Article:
we are simply sharing our stories. Having said that, I only close my so called 'open mind' on these exchanges WHEN I see someone on this board proferring a 'cure' or 'miracle treatment' w/o disclaiming that they aren't medically trained or qualified to make those statements considering that not all of the visitors to this site ARE adults.. Esp. those that do so solely for remuneration of some type or other. figure the 'grown ups' on here are old enuff (hopefully wise enuff) to look after themselves, whereas some may be of impressionable ages where they may source some of the OTC remedies off of a website w/o knowing the risks, advising either their doctors, parents or whatever. Ok, so I will step down from my soapbox.. Just felt that someone needed to step in and say.. 'what the hey'.. 'reality check time'.. or something along that line. Like, if I post my regimen, and swear by it (which I did when it was working), I would welcome any questions from those considering trying it too, and also those who, by the nature of their questions, raised questions in me that I had not considered, perhaps something that I overlooked, perhaps a better way of getting my results, or perhaps alerting me to a potential booby trap I had yet to see... Those are all good, legitimate exchanges. Asking me to present it as if it were a medical treatise up for review by JAMA or similar? Get real, OK?
C'mon. If my methods worked for me, congrats to me. If they didn't or don't for you, I'm sorry. I'll rebate the fee in full that you paid for taking my advice
OR, perhaps in the open exchange, between you, me or whoever, one of us will see WHAT it may have been that started working for you, or stopped for me, or so on, and so on. Isn't that one of the goals of these exchanges? The truth is that we can learn from one another, and this is a great opportunity. It is too valuable to be possibly compromised by getting in a 'whole' scientific debate process (downward spiral) every time you venture to share a 'method' EVEN if my method & results fly in the face of your methods & results, right?
__________________
KEV

Dx'd July, 2006
Meds: Flagyl, Cipro, Pred, AZA.. to no effect
Low Dose Naltrexone Nov 2007 - May 2014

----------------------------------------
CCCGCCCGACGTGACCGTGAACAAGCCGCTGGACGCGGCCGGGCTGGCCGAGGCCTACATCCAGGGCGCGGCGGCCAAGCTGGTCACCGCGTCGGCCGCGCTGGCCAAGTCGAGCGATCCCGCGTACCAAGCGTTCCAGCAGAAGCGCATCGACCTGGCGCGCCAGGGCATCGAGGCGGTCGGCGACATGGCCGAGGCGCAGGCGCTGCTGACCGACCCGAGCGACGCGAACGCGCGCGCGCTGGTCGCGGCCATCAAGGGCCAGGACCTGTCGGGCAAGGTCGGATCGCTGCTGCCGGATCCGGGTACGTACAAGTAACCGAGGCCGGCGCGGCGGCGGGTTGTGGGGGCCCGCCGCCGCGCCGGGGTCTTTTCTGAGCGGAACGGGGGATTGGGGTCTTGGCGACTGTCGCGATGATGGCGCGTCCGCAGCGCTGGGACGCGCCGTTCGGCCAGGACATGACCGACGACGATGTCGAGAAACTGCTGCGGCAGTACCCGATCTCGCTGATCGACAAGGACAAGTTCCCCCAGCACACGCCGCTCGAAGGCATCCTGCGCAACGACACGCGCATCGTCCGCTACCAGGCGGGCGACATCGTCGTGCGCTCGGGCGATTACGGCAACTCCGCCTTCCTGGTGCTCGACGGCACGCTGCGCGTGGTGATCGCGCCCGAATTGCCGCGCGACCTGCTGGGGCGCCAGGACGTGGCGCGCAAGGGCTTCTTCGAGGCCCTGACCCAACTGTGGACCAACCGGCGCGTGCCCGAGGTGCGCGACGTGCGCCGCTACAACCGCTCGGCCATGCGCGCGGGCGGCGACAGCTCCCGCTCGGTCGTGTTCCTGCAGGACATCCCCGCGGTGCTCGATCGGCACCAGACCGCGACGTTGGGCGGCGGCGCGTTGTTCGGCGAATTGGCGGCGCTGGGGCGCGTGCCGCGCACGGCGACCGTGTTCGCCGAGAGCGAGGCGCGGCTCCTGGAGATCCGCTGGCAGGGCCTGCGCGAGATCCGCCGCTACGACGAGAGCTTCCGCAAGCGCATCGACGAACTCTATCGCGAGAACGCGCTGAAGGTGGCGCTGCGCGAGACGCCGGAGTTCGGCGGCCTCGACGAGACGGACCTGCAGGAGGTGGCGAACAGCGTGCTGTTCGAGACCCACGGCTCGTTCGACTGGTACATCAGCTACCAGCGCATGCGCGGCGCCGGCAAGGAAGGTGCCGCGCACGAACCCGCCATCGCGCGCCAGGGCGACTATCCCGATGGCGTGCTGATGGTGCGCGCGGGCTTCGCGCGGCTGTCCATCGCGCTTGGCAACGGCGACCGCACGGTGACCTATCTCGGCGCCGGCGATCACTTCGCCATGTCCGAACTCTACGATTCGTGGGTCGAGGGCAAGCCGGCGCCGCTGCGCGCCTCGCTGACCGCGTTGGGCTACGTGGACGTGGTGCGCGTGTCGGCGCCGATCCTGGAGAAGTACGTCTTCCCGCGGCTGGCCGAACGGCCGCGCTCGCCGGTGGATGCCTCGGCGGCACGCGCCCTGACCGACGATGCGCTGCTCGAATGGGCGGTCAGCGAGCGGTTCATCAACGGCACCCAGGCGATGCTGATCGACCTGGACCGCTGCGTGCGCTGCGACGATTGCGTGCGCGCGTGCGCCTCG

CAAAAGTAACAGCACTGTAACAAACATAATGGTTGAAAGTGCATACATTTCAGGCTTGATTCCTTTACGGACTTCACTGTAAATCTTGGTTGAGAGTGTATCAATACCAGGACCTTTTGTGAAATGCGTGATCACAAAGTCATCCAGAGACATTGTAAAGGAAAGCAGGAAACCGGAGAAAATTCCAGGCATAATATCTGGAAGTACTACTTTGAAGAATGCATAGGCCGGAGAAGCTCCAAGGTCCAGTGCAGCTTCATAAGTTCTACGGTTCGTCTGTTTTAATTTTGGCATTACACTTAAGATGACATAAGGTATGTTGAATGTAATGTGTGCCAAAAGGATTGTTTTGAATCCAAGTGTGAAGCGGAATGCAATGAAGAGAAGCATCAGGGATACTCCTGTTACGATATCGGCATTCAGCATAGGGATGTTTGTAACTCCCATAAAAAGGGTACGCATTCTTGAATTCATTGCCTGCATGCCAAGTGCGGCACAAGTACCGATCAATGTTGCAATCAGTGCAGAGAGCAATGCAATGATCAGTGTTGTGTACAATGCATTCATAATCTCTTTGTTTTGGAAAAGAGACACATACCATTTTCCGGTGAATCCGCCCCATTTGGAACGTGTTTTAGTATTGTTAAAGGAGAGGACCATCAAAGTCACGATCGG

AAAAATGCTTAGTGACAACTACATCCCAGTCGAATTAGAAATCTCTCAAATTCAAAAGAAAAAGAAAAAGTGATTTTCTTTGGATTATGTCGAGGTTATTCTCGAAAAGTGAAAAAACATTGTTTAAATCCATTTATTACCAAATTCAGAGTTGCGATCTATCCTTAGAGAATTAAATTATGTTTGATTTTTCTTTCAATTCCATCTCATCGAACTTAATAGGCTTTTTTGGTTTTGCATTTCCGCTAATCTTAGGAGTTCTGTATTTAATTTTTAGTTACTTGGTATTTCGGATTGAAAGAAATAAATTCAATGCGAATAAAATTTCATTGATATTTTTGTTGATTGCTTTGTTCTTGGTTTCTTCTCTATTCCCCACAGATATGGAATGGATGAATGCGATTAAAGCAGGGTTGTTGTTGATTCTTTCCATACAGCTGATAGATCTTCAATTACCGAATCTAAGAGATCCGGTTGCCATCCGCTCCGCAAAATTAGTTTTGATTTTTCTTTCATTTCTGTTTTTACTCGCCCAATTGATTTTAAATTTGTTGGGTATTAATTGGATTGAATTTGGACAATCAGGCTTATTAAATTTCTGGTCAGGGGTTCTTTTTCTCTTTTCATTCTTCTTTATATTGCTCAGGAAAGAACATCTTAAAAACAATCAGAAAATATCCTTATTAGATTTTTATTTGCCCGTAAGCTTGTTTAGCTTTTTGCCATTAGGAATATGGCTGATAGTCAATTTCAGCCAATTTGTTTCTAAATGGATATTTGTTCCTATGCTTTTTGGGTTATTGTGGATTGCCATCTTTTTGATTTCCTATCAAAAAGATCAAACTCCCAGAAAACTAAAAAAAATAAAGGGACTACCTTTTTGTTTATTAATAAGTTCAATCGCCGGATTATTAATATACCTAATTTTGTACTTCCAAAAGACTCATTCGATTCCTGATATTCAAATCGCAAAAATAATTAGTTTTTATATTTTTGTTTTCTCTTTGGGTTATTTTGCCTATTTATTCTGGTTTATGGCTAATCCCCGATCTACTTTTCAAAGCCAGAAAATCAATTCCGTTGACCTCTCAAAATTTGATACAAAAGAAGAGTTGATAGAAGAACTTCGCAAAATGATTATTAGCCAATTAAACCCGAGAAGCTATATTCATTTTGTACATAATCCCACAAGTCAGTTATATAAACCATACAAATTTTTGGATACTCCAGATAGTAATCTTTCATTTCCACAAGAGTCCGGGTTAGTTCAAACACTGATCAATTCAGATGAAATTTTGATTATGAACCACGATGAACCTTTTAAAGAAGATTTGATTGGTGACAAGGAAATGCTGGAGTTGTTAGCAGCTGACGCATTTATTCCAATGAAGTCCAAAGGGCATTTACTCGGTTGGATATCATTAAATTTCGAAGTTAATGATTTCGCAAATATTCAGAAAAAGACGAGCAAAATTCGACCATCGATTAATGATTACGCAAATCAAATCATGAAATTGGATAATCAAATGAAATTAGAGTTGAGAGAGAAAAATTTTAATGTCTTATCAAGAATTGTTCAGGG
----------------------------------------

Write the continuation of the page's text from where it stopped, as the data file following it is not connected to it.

Remicade June 17th, 2014
09-02-2007, 05:20 PM   #13
old hat
 
My education is as a biologist so I am also part of the scientific community in a way. I am also well aware of the pitfalls inherent in judging whether or not something works by personal esperience.
regressive fallacy
http://skepdic.com/regressive.html
post hoc fallacy
http://skepdic.com/posthoc.html
and more. Everyone (including me) is subject to them. Very intelligent people have been fooled by this sort of thing over millenia. It continues to happen today and it will continue to happen in the future. This isn't an ivory tower academic issue. It is very much a concrete, real world problem

Discussion here is about a chronic illness with potentially extensive comorbidity. Imo, it is a serious topic. Information here should be reviewed in a serious way including weighing the available scientific evidence whether it is positive or negative. People should have this information when they evaluate information here and I try to provide it as objectively as I can if the OP did not. I don't think people should just see glowing testimonials and sales pitches.

Scientific methods are not my methods. They are methods that have been developed by many people over a long period.

I don't doubt that Brando's condition improved or think he is lying. I am sure he is being honest. There is just no way for anyone to know what caused that improvement. Careful, clinical records of multiple patient outcomes provide some evidence but data from properly deisgned trials is the gold standard. This data does not support reccommending glutamine. It just doesn't.

I consider this a very important issue.
09-02-2007, 06:43 PM   #14
Kev
Senior Member
 
Join Date: Jun 2006
Location: Halifax, NS, Canada

My Support Groups: